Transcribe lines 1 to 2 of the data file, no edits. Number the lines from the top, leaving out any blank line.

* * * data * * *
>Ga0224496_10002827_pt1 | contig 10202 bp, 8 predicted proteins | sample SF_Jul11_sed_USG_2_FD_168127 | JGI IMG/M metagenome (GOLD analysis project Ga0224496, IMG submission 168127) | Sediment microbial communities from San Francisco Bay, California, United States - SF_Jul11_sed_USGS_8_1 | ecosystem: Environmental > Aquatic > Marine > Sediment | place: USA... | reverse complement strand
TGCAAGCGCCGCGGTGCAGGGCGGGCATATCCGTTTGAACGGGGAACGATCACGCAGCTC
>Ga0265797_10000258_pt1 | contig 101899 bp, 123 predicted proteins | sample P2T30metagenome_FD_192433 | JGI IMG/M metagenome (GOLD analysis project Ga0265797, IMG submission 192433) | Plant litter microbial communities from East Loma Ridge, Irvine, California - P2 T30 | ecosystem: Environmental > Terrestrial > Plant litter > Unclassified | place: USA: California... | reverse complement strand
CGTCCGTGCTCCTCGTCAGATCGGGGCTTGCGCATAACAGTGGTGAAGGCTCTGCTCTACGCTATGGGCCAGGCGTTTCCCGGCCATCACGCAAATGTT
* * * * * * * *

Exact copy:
>Ga0224496_10002827_pt1 | contig 10202 bp, 8 predicted proteins | sample SF_Jul11_sed_USG_2_FD_168127 | JGI IMG/M metagenome (GOLD analysis project Ga0224496, IMG submission 168127) | Sediment microbial communities from San Francisco Bay, California, United States - SF_Jul11_sed_USGS_8_1 | ecosystem: Environmental > Aquatic > Marine > Sediment | place: USA... | reverse complement strand
TGCAAGCGCCGCGGTGCAGGGCGGGCATATCCGTTTGAACGGGGAACGATCACGCAGCTC